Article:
Saturday, May 30, 2009

Marylake Carmelite Monastery, Saline County

A familiar and always welcomed sight alongside Arch Street Pike near East End is that of Marylake Monastery. It was built as a country club by the Shriners back in the 1920s, but it had a short life as such. Another use that didn't take was as a hospital set up by the noted quack, John Richard Brinkley.

In 1952 it became a novitiate for friars and nuns entering the Discalced Carmelite order and that it has been ever since. I'm sure I'm not alone in absorbing a feeling of peace that borders on reverence whenever I drive by.

(To be sure, Marylake is not, strictly speaking a church. Nor is there an official web site. But I would point in the direction of Father John Michael Payne's blog to give you a glimpse into life at Marylake.)

Tuesday, May 26, 2009

1st Presbyterian, Conway

The steel cross was installed in 2005.

stained glass trellis vine in pastor's office

Friday, May 22, 2009

Morris Baptist Chapple, Keo

It's just outside of town by the dunking creek.

(In case you think I misspelled it.)

Wednesday, May 20, 2009

1st United Methodist, Fordyce

The non-continuous roof line, the multiple stories on the left and the single story sanctuary on the right might give this church an uneven appearance were it not for the totally symmetrical entry and grand dormer in the center of the building.

And those colors just tie it to the earth.

Fordyce United Methodist is on the
National Register of Historic Places.

Around the corner is the Lighthouse,
UMC's community activity center.
church web site

Sunday, May 17, 2009

1st United Methodist, Searcy

A lot of nice architectural features in this church, built in 1872. The sanctuary was built to seat 400 at a time when Searcy's entire population was 600.

Here's another overglaze application over a tracery window. Unlike the Morrilton Baptist church window in the last post, this one utilizes all straight lines.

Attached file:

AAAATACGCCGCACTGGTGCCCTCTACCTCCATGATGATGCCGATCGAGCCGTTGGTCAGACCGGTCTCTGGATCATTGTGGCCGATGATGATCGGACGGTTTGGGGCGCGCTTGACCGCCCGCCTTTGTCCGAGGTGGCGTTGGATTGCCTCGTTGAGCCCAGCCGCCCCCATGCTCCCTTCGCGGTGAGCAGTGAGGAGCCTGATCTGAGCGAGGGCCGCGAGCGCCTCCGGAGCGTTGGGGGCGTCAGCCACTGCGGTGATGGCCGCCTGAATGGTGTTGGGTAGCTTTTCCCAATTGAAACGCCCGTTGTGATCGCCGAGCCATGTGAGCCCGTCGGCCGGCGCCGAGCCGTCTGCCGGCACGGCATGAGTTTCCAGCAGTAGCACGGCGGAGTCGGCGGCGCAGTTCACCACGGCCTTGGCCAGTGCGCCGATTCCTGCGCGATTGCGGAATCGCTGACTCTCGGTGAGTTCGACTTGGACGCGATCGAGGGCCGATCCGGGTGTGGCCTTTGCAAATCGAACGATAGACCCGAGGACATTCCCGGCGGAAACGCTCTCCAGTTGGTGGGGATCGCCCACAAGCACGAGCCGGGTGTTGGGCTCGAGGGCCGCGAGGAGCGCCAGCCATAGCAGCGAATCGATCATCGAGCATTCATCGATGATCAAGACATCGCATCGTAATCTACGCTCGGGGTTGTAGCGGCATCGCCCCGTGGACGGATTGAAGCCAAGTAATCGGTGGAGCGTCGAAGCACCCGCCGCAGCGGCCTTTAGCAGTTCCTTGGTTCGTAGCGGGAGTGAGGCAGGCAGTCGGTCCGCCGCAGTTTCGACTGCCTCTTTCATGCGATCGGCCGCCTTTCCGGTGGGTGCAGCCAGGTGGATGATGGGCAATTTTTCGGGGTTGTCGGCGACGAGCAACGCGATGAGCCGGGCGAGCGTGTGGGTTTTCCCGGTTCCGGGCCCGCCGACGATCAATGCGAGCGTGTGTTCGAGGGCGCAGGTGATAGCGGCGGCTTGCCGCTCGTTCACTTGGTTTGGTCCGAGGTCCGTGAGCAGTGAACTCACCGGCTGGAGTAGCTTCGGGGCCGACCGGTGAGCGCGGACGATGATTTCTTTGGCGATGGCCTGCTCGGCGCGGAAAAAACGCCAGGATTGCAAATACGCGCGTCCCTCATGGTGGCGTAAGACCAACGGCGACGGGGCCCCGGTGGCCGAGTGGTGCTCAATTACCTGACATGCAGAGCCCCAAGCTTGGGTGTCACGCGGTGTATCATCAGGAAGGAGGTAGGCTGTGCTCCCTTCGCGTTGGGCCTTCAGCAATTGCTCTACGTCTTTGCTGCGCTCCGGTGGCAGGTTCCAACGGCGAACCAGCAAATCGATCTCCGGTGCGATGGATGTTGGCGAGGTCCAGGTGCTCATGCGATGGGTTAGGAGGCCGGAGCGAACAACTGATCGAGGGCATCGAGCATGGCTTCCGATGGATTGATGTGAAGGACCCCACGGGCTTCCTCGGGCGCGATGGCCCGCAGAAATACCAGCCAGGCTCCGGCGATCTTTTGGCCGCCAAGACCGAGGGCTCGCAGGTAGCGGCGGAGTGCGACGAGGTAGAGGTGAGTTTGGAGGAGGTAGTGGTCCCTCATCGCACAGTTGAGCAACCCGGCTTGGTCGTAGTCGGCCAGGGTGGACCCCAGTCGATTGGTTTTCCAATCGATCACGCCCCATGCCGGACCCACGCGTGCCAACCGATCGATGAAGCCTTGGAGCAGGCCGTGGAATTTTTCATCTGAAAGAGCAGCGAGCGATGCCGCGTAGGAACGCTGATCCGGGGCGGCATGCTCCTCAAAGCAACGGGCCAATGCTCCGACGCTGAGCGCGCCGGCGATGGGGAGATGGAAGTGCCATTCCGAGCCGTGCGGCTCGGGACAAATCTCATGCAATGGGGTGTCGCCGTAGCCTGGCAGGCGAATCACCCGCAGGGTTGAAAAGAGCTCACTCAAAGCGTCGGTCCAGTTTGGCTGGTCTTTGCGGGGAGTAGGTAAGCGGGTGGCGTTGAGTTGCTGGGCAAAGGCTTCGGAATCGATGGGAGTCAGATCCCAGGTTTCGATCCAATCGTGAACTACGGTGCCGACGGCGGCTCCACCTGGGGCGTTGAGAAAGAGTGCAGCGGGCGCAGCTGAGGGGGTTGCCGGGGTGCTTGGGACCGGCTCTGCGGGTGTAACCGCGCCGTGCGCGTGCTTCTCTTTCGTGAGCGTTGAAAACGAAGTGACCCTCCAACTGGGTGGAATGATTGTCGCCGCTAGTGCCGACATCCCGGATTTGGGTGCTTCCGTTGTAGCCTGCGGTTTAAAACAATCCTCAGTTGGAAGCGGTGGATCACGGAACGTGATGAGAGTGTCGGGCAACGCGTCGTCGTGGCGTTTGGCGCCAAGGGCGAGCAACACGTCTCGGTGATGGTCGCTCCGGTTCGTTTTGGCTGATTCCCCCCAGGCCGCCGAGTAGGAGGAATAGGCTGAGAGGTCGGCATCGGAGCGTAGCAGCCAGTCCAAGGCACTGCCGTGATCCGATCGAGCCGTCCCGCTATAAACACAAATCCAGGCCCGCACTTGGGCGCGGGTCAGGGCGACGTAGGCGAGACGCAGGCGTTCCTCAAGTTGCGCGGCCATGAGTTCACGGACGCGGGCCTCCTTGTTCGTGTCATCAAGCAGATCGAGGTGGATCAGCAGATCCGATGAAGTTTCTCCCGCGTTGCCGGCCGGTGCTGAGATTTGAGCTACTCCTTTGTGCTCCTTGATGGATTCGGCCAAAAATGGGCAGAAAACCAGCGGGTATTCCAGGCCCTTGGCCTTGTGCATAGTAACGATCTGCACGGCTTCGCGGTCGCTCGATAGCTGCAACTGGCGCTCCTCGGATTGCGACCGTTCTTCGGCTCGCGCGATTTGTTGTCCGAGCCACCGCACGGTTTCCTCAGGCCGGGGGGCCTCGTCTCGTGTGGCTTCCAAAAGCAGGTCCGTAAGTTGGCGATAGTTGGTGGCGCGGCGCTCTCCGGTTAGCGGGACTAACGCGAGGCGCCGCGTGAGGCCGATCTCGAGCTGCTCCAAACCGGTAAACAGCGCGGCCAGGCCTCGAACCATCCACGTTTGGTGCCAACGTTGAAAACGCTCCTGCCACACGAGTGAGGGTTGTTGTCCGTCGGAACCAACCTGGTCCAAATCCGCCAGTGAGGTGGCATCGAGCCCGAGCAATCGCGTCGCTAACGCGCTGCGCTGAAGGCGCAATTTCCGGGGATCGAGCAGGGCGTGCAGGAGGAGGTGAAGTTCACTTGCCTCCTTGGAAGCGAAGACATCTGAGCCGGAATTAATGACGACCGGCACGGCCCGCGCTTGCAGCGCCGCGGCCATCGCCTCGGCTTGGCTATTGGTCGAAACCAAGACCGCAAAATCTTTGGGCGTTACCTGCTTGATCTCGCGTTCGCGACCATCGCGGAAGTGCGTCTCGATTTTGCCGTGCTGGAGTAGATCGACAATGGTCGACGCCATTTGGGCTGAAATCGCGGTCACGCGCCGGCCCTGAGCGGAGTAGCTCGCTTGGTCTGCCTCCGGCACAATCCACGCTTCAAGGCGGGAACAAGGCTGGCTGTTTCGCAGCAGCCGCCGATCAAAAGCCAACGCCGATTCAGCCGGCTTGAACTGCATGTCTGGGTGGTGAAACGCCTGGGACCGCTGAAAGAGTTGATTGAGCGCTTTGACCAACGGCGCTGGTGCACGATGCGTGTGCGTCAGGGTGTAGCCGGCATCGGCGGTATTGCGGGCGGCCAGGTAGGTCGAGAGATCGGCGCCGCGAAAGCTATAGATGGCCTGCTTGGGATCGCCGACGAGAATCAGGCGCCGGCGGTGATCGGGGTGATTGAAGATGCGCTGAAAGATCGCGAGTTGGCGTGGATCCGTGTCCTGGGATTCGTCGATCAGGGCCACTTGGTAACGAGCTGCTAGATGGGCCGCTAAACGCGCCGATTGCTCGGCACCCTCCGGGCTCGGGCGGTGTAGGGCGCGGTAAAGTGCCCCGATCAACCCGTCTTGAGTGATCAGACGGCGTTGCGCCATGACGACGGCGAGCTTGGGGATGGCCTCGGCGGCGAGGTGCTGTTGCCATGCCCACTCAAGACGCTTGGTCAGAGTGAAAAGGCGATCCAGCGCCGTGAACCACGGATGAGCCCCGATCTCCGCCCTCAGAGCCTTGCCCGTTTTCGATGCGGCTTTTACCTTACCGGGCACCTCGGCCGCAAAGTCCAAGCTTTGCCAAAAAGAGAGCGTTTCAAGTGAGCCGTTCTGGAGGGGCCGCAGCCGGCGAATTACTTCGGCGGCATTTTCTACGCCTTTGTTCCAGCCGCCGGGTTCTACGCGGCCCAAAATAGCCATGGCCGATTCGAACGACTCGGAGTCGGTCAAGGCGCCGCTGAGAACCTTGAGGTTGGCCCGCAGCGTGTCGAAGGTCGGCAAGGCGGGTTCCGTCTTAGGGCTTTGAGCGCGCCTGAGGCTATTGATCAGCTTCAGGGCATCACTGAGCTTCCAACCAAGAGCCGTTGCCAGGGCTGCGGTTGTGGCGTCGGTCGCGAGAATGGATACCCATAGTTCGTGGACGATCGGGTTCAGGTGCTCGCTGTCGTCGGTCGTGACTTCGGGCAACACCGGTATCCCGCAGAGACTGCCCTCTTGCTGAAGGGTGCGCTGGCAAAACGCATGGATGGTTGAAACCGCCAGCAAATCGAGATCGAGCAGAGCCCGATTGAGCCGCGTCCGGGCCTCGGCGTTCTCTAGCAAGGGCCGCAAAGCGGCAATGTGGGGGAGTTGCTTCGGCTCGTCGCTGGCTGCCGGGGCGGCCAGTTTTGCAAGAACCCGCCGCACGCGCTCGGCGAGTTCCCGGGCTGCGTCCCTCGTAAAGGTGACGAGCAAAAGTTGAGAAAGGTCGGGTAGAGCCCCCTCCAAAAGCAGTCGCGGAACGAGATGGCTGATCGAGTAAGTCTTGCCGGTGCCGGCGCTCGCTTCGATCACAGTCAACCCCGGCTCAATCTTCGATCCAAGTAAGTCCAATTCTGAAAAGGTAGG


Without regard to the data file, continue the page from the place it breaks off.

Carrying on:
Thursday, May 14, 2009

1st Baptist, Morrilton

A Baptist church often looks like nothing other than a Baptist church.

The overglaze grid of aluminum and glass follows the lines of the wood tracery. There are a surprising number of overglaze application that ignore the window design altogether.

Sunday, May 10, 2009

The Blue, Hempstead County

Copyright 2008, from Abandoned Arkansas, by Jim King

You see the old church, and you think nothing of it. At first.

‘Did I see what I thought I saw?’ you say to yourself, and without thinking at all, you turn down the side street that leads to the parking lot.

Parking lot is a grand term for this field. No one has parked here for years.

No congregation, anyway.

The weeds brush your thighs as you walk across what was once a churchyard. You feel the soft sound and think, ‘Ahhh.’

What you saw, what drew you to it in the first place, isn’t the lines. It isn’t the Greek Revival austerity, the twin doorways, the perfectly preserved windows. It isn’t the massive belfry. It isn’t the wonderful location, set in the crook of the road, where you’d have to slow down just enough to want to visit the building.

What you saw was a wink of cobalt. A blue so intense, yet so elusive, that you had to know what made it happen.

And once alongside the church, you see.

God, but you want to be in there. (You chuckle at the inside joke. God indeed).

It’s not the draw of the church, and it’s not your desire to worship. You’ve been an atheist all your life, and the Christian Church holds nothing for you.

But this. Oh, this.

It’s the blue. It’s The Blue.

The windows are finely filigreed with lead and dark glass, and though some is of other colors, The Blue rules all.

You walk up to the one of the windows, and you see what made you come here.

The light comes from the windows on the other side, and though it comes from blue, and so loses much of its intensity, there is no doubt in your mind that the blue coming from the window colors your face. You feel it. You know it’s there. And the contentedness it projects makes you wonder.

Did the people inside experience this?

You feel bad for those that haven’t, and probably never will.

Some atheist you are.

from Jim's notes: